In a multi-year, mixed-methods research effort, Gensler’s Culture Strategy Team sought to uncover the factors that enable a culture of innovation in organizational settings. The research process included data collected via surveys, a literature review, and subject matter interviews engaging individuals from a wide range of industries, position titles, and tenures.
The outcomes of this research effort include an evaluative framework with key elements that can activate a culture of innovation, a diagnostic survey tool, and findings on the state of innovative cultures across the U.S.
As more and more organizations recognize the impact culture has on business success, it’s important to understand which factors shape culture and enable innovation. Our data shows how being intentional in creating a culture of innovation is a key differentiator — organizational culture should not be left to chance.
The framework identifies six key conditions that drive innovation: authenticity, autonomy, curiosity, imagination, thrill, and hope. It then combines the conditions with six key components that influence organizational culture: representations, structures, norms, regulators, resources, and workflows. By understanding how organizational components enable or disable conditions for innovation, we can uncover whether innovation is being systemically supported. In other words, the framework reveals alignment or misalignment between “knowing” and “doing” — what a company says versus its everyday actions.
While all of the variables in the framework are critical to understanding an organization’s current state, examining “resources” and “hope” is a good place to start when initially gauging whether your organization supports a culture of innovation.
There are disconnects between senior leadership and staff about supporting innovation.
Our data uncovered a divide between what leaders believe their organization is committed to, in terms of innovation, and what managers and staff believe to be present. When a leadership style encourages employees’ independent thinking, creativity, distributed decision-making, and risk-taking, it ranks higher as supporting innovation. However, when a leader’s perception is different than that of their colleagues, a breakdown in culture is revealed. Our research shows that executive leaders are significantly more likely than the rest of staff to say their company incentivizes risk taking. This takeaway shows us how important it is to codify, communicate, and connect your organization’s innovation processes so that all levels of the organization have the opportunity to engage in innovation.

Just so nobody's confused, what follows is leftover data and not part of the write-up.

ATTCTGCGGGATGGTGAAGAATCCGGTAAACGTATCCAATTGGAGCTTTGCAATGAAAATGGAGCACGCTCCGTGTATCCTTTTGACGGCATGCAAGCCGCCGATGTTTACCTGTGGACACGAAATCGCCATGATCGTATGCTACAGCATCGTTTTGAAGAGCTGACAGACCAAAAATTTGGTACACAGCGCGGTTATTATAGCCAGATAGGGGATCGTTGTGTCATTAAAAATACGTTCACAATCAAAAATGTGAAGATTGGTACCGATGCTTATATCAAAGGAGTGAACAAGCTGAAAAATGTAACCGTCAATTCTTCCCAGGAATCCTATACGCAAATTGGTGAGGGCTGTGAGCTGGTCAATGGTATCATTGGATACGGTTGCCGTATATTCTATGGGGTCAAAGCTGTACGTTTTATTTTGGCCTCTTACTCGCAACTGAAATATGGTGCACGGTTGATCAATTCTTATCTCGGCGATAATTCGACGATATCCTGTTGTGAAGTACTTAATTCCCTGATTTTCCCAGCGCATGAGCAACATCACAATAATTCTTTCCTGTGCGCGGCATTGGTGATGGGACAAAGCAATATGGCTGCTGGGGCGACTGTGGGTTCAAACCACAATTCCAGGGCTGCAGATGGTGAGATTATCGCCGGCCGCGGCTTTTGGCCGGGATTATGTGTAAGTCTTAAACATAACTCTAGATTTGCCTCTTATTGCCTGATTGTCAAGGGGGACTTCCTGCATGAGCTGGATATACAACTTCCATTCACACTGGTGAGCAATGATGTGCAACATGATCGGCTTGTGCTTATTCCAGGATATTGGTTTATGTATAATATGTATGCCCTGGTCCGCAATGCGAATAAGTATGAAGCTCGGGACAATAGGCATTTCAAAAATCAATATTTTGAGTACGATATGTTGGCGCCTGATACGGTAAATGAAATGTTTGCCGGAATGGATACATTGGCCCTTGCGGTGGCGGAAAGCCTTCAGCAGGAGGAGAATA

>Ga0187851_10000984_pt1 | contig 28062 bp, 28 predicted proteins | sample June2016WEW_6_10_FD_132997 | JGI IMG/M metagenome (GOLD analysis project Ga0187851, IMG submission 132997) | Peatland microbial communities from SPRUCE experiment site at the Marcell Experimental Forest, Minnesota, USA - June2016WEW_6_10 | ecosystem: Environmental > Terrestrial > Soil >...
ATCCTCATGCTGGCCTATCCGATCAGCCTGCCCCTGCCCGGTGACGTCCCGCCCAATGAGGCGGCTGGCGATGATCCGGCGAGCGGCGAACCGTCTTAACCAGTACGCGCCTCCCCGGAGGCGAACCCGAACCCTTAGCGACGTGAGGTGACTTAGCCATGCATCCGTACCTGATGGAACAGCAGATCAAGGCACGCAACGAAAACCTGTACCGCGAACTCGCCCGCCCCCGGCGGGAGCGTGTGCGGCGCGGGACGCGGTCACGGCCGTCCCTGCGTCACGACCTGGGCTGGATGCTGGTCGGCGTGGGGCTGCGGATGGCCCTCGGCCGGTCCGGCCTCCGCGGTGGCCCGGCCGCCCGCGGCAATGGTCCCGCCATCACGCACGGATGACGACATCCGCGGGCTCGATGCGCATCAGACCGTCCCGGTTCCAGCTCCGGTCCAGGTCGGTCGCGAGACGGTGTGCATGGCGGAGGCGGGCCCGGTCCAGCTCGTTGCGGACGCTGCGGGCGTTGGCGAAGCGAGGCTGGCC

Cultures of innovation are associated with high engagement and commitment.
There is a clear relationship between having conditions for innovation and highly engaged employees. Engagement includes a feeling of happiness while working and being energized and absorbed in the work. When employees are engaged, they are more likely to exceed expectations. Our data directly connects employee engagement to an organizational propensity toward action, the ability to experiment, and access to resources — all of which are key conditions for innovation.
Direct investment in innovation drives desired results.
The Culture of Innovation survey data also revealed that organizations that invest in resources and the development of new ideas and workflows are considered more innovative. For example, having a Chief Innovation Officer (CINO) is one change to the C-suite that signals innovation matters. We defined a CINO as a person who is designated for managing the process of innovation throughout an organization. They also originate, facilitate, and recognize innovative ideas both internally and externally.
Of the 58% of respondents that reported their organization had a CINO, they also cited high agreement with the belief that they have a strong innovative company culture. When organizations provide resources in the form of people, spaces, and tools, they tend to make it an integral part of their work to prototype and test innovative methods and ideas. This investment in innovation can dramatically contribute to the long-term success of a business.
Bringing intention to your culture of innovation
Our research showcased three opportunity areas for building an intentional culture of innovation. Scaling innovation practices to increase access across the organization enables innovation to happen across hierarchies and from diverse perspectives. In addition, bolstering conditions for innovation is connected to high employee engagement and commitment. Lastly, making innovation an investment priority in visible and tangible ways systematizes innovation capability. In essence, the more proactive an organization is about innovation, the more activated its culture will be.
The Culture of Innovation Diagnostic Methodology
This study is based on data from 2,700 U.S. adults collected in two separate surveys in 2021. The survey was conducted online via anonymous, panel-based survey platforms. Respondents were distributed across different industries, tenures, and roles. To that, we added insights from our collaboration with four diverse global clients, along with subject matter expert interviews, and 150 secondary literature reviews.
Note, this is a continuation of a multi-year research effort studying the culture of innovation. View the first part of our research findings to learn more about the conditions for innovation.
Contact to learn more about this multi-year, mixed-methods research effort. Our framework can serve as a tool for diagnosing your organization’s culture of innovation.